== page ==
2

In the picture below, I want to draw the horizontal line up to the abscissa x=3.
How can I easily do that, without explicitly defining the point where the line breaks (i.e. the "--++(45:.5)" point)?

enter image description here

Here are possible solutions I know, but they are not satisfactory (since too complicated):

  • I could define an intersection using the intersections library and the vertical line (3,-10) -- (3,10), but it seems an overkill, and messes up the bounding box (I could add a \clip... but it would make the code even bulkier);
  • I could draw the line \draw (45:.75) ++ (45:.5) -| ++(2,0);, and define a new coordinate at the angle using [pos=.5]. But again, it seems to be to much work for that.

\documentclass[border=10pt]{standalone}
    \usepackage{tikz}
\begin{document}
    \begin{tikzpicture}
        \fill [gray] (0,0) circle [radius=1];
        \draw [<-] (45:.75) -- ++ (45:.5) -- ++(2,0);

        %== below are just 'decoration' to make the picture more obvious ==%
        \draw [help lines] (-1.5,-1.5) grid (3.5,1.5);
        \path [font=\tiny, text=blue] (45:.75) node [left]{\verb|\path (45:.75)|}
            -- ++ (45:.5) node [above] {\verb|-- ++ (45:.5)|}
            -- ++(2,0) node [above] {\verb|-- ++(2,0);|};
        \foreach \x in {-1, ..., 3}{
            \node [below] at (\x,0) {\x};
        }
    \end{tikzpicture}
\end{document}
  • but then you have to change the decoration ++(2,0) because there is more then 2cm to reach there is that correct? – percusse Dec 8 '16 at 10:57
  • Yes! of course, the -- ++(2,0) is what have to be changed. – ebosi Dec 8 '16 at 10:59
  • 1
    Then \draw [<-] (45:.75) -- ++ (45:.5) coordinate (a) -- (a-| {(3,0)}); would do it – percusse Dec 8 '16 at 11:04
  • @percusse yes it does: this is the writing I was looking for! // And what if I want to align the line break (i.e. the start of the horizontal line) with the abscissa x=1 - without know it should then be a (1,1)? [I know it was not in the first question, sorry] – ebosi Dec 8 '16 at 11:12
  • That's trickier because the path length and the end point is unknown simultaneously. Then you need extras as you mentioned or calculate the hypotenuse with let... in and so on. – percusse Dec 8 '16 at 11:23
2

The basic idea is to use the A -| B operator to compute the position of the point positioned on the abscissa of B and on the coordinate of A. (Note that you can use A |- B for the opposite.)

So you can use either of these solutions:

\draw [<-] (45:.75) -- ++ (45:.5) coordinate (a) -- (a-| {(3,0)});
% OR %
\usetikzlibrary{calc}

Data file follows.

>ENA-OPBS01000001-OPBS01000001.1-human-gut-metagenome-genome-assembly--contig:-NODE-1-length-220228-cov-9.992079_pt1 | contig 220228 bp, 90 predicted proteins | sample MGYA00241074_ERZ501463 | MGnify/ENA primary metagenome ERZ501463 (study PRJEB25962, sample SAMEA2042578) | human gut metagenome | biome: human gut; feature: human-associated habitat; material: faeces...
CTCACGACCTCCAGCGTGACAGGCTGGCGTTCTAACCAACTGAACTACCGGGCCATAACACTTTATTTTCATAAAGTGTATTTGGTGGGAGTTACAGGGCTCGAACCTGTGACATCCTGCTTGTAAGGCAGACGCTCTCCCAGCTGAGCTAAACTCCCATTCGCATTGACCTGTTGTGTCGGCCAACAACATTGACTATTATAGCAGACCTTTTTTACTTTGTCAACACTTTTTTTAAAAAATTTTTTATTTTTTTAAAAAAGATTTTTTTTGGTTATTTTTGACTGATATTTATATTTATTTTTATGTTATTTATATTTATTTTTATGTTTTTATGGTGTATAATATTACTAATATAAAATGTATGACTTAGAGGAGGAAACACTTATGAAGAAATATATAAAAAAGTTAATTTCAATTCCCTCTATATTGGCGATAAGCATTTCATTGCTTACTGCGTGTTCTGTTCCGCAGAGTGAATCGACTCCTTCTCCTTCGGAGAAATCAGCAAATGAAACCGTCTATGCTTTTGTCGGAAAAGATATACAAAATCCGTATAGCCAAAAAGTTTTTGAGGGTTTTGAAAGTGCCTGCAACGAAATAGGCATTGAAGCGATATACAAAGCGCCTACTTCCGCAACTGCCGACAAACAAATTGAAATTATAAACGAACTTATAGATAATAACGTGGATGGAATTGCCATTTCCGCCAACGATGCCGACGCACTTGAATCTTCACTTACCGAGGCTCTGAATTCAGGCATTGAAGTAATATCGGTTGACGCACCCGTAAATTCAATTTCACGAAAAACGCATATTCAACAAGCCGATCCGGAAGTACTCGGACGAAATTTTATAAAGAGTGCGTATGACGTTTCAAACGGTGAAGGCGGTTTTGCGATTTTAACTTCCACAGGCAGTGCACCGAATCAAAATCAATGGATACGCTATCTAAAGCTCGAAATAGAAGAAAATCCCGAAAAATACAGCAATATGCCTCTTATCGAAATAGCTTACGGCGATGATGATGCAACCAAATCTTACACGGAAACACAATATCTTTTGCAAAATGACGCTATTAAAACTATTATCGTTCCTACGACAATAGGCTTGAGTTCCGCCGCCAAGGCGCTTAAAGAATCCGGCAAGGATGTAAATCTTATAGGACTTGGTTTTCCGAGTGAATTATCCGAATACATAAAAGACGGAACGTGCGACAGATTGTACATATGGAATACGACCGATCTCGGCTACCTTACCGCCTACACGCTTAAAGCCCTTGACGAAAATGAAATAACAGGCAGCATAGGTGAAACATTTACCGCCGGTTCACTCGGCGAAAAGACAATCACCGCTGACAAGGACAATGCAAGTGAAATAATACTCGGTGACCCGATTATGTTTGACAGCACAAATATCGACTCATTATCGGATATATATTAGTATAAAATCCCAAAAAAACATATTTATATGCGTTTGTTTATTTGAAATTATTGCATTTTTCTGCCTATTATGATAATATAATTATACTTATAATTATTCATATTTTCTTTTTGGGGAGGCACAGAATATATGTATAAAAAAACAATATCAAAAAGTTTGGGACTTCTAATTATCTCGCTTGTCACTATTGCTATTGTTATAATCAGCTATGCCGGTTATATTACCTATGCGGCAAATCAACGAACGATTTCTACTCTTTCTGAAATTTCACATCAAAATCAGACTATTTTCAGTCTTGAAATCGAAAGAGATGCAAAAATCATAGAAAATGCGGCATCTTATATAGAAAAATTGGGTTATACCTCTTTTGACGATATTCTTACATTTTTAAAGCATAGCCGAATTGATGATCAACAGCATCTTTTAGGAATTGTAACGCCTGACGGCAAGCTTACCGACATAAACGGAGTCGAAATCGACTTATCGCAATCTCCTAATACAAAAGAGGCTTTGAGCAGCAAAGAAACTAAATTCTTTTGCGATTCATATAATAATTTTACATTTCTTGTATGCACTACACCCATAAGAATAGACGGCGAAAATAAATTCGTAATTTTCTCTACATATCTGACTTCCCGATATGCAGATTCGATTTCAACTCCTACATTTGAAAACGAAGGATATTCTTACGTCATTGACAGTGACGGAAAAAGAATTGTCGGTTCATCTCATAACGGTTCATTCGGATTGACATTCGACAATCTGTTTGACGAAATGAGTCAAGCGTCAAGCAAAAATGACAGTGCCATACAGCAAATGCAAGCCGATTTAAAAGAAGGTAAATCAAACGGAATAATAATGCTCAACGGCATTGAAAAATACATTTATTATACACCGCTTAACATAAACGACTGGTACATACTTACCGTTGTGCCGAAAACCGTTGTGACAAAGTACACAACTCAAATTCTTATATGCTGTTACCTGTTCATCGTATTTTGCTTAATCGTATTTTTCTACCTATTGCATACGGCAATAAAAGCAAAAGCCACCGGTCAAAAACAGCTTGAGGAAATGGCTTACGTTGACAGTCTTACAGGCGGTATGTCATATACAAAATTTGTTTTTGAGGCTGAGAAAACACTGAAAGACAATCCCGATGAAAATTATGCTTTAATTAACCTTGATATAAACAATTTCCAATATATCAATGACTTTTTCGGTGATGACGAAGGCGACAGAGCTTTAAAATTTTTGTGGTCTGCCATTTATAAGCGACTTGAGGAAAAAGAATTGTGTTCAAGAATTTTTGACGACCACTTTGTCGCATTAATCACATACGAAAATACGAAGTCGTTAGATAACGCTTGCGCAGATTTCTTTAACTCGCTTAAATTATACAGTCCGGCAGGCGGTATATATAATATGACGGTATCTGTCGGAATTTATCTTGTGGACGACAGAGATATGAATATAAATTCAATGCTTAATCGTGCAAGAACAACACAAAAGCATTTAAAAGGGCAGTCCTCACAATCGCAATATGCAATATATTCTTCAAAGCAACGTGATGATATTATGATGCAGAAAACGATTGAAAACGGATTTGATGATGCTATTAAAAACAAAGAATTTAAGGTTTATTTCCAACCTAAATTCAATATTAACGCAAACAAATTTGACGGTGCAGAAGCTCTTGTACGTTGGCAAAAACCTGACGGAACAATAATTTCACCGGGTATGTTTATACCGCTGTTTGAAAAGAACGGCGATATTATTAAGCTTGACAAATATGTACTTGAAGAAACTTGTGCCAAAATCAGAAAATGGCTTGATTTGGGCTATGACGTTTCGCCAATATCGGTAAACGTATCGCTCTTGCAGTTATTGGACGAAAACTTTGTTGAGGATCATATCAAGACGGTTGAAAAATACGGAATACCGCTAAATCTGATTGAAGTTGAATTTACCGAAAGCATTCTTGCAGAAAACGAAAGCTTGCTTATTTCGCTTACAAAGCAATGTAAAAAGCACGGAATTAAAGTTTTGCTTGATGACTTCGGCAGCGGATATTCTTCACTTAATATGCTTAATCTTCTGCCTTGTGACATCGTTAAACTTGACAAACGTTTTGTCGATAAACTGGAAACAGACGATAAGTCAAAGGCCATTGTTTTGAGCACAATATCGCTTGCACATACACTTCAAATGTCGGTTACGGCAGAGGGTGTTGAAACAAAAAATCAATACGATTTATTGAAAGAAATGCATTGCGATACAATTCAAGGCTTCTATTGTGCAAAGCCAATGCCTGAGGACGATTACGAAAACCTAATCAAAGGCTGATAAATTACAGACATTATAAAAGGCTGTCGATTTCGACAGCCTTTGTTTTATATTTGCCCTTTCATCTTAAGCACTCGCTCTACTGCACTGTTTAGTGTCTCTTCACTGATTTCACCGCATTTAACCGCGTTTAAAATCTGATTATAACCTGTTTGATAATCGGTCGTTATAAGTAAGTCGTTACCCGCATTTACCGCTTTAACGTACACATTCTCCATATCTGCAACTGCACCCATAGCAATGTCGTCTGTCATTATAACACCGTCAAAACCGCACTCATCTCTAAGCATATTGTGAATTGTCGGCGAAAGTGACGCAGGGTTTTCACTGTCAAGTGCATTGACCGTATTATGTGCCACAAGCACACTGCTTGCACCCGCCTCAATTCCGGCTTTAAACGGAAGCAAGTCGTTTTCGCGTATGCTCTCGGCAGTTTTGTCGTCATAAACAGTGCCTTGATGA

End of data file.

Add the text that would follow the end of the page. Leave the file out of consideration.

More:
\draw [<-] (45:.75) -- ++ (45:.5) -- ({$(45:.75) + (45:.5)$} -| {(3,0)});

The first creates a local coordinate (a) on the fly where the arrow breaks. The second re-computes the position of the angle (i.e. coordinate of the starting point + shift to the angle-point).


If you plan to do this a lot, you can create a macro to do all the work.

\documentclass[border=10pt]{standalone}
    \usepackage{tikz}
        \usetikzlibrary{calc}

\newcommand{\angled}[3][]% #1=draw options (optional), #2=start, #3=end, use tikz point notation inside braces
{\bgroup% local macros
  \path #2;
  \pgfgetlastxy{\xa}{\ya}%
  \path #3;
  \pgfgetlastxy{\xb}{\yb}%
  \pgfmathsetlengthmacro{\xc}{\xb+.707*(\ya-\yb)}%
  \pgfmathsetlengthmacro{\xd}{\xb+.707*(\yb-\ya)}%
  \ifdim \ya>\yb \relax
    \ifdim \xa<\xb \relax \let\xc=\xd \fi
  \else
    \ifdim \xa>\xb \relax \let\xc=\xd \fi
  \fi
  \draw[#1] #2 -- (\xc,\ya) -- #3;
\egroup}

\begin{document}
    \begin{tikzpicture}
        \fill [gray] (0,0) circle [radius=1];
        %\draw [<-] (45:.75) -- ++ (45:.5) -- ++(2,0);
        \angled[->]{(2,1)}{(45:.75)}%

        %== below are just 'decoration' to make the picture more obvious ==%
        \draw [help lines] (-1.5,-1.5) grid (3.5,1.5);
        \path [font=\tiny, text=blue] (45:.75) node [left]{\verb|\path (45:.75)|}
            -- ++ (45:.5) node [above] {\verb|-- ++ (45:.5)|}
            -- ++(2,0) node [above] {\verb|-- ++(2,0);|};
        \foreach \x in {-1, ..., 3}{
            \node [below] at (\x,0) {\x};
        }
    \end{tikzpicture}
\end{document}
  • @ebo - You can provide your own answer, and after a couple of days you can even accept it. – John Kormylo Apr 9 '17 at 20:28
  • You're right. Actually, I hesitated between adding a new answer or updating yours. Indeed, the solution I chose is the one you gave in comments. Since my edit was mainly based on your comment, I though it would be fairer to add details to your answer. But I can understand it might appear a bit weird. – ebosi Apr 9 '17 at 21:02

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